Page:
In the absence of nucleotides, the extent of gliclazide block of Kir6.2-R50G/SUR1 was similar to that found for the wild-type channel, whether measured in the presence or absence of Mg2+ (Fig. 4B and C). Thus the R50G mutation did not interfere with the action of the drug. However, although MgADP enhanced gliclazide block of wild-type channels, this was not the case for Kir6.2-R50G/SUR1 channels; indeed, the currents were actually slightly larger in the presence of the drug (Fig. 4B). These data support the idea that gliclazide reduces the stimulatory action of MgADP on wild-type channels and unmasks the inhibitory effect of the nucleotide. The fact that Kir6.2-R50G/SUR1 currents are somewhat greater in the presence of both drug and MgADP than in the presence of gliclazide alone suggests that 10 μmol/l gliclazide markedly reduces, but does not totally abolish, the stimulatory action of the nucleotide. An alternative explanation is that MgADP reduces the potency of gliclazide block, as 10 μmol/l gliclazide would not then saturate the high-affinity site.
If gliclazide prevents the stimulatory action of MgADP, and unmasks its inhibitory effect, then the combined block by gliclazide and ADP on wild-type channels should be similar in the absence and presence of Mg2+. This was in fact observed (Fig. 4B and C). When Mg2+ was absent, Kir6.2-R50G/SUR1 currents were of similar amplitude in the presence of gliclazide or gliclazide plus ADP (Fig. 4C). This is presumably because ADP did not cause substantial block of the mutant channel. Because MgATP is the predominant Mg nucleotide in vivo, we also examined the effect of gliclazide on MgATP activation. Kir6.2-R50G/SUR1 currents were activated by MgATP (Fig. 4A), because the inhibitory effect of the nucleotide was impaired by the R50G mutation (10). As with ADP, the stimulatory action of ATP in the presence of Mg2+ was abolished by gliclazide (Fig. 4B).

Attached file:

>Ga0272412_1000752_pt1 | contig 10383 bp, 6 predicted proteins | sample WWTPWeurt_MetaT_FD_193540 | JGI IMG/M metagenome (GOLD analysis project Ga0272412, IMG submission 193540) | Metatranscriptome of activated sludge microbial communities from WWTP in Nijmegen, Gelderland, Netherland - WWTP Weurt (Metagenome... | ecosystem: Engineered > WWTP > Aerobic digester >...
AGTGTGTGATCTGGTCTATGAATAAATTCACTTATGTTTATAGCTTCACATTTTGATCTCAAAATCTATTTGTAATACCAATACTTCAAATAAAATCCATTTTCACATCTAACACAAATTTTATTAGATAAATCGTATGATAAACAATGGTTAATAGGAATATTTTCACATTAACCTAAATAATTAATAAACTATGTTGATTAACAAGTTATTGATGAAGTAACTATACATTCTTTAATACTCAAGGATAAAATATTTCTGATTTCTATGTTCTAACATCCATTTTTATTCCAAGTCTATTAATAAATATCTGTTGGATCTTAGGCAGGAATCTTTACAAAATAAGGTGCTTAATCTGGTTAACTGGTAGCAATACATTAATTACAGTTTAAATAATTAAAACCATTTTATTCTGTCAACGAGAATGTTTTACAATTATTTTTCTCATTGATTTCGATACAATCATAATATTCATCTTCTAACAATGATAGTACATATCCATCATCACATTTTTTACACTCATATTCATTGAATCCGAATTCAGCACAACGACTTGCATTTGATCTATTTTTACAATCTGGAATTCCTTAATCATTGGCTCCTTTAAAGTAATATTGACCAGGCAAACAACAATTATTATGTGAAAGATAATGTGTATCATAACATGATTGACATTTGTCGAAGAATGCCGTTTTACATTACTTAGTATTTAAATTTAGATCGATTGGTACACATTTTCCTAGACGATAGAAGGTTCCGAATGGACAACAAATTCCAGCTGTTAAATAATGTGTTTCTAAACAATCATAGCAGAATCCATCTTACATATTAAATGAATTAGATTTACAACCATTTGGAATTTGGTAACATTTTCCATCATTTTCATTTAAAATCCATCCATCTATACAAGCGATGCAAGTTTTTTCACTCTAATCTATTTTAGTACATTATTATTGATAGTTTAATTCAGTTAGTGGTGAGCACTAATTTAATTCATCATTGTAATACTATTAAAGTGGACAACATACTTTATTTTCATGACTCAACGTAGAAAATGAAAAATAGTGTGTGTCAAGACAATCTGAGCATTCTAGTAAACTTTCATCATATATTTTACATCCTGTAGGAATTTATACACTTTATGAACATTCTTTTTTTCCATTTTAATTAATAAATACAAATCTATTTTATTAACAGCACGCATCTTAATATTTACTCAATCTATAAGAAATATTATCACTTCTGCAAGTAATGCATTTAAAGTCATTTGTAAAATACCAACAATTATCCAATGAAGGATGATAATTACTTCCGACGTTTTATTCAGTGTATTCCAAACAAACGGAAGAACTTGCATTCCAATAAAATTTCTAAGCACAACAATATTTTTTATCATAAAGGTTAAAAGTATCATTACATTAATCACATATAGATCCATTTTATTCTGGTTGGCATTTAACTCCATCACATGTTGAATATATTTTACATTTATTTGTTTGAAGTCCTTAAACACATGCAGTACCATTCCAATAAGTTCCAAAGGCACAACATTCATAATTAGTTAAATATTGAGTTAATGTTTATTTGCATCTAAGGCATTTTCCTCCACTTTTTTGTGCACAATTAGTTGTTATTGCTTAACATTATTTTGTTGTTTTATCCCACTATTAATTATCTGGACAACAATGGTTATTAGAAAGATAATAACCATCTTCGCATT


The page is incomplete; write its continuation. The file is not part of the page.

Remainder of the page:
The potency of gliclazide block was significantly different when measured in the absence and presence of 100 μmol/l MgADP in excised patches (IC50 of 50 and 204 nmol/l, respectively). It is therefore possible that MgADP caused a small reduction in drug potency. This might also explain why gliclazide was somewhat less potent in intact oocytes (108 nmol/l). It also would be consistent with the fact that gliclazide block of Kir6.2-R50G/SUR1 currents is less in the presence of MgADP than in its absence. Although the effects of Mg nucleotides on gliclazide binding have not been investigated, it is known that [3H]glibenclamide binding to native β-cell KATP channels is decreased by MgADP (47). It is not clear whether gliclazide displaces MgADP from the nucleotide-binding domains of SUR1, or if it uncouples MgADP binding from channel activation. However, glibenclamide has been shown to cause unbinding of 8-azido-[32P]ATP to NBD1 of SUR1 in the presence of MgADP (48), lending some support to the former hypothesis.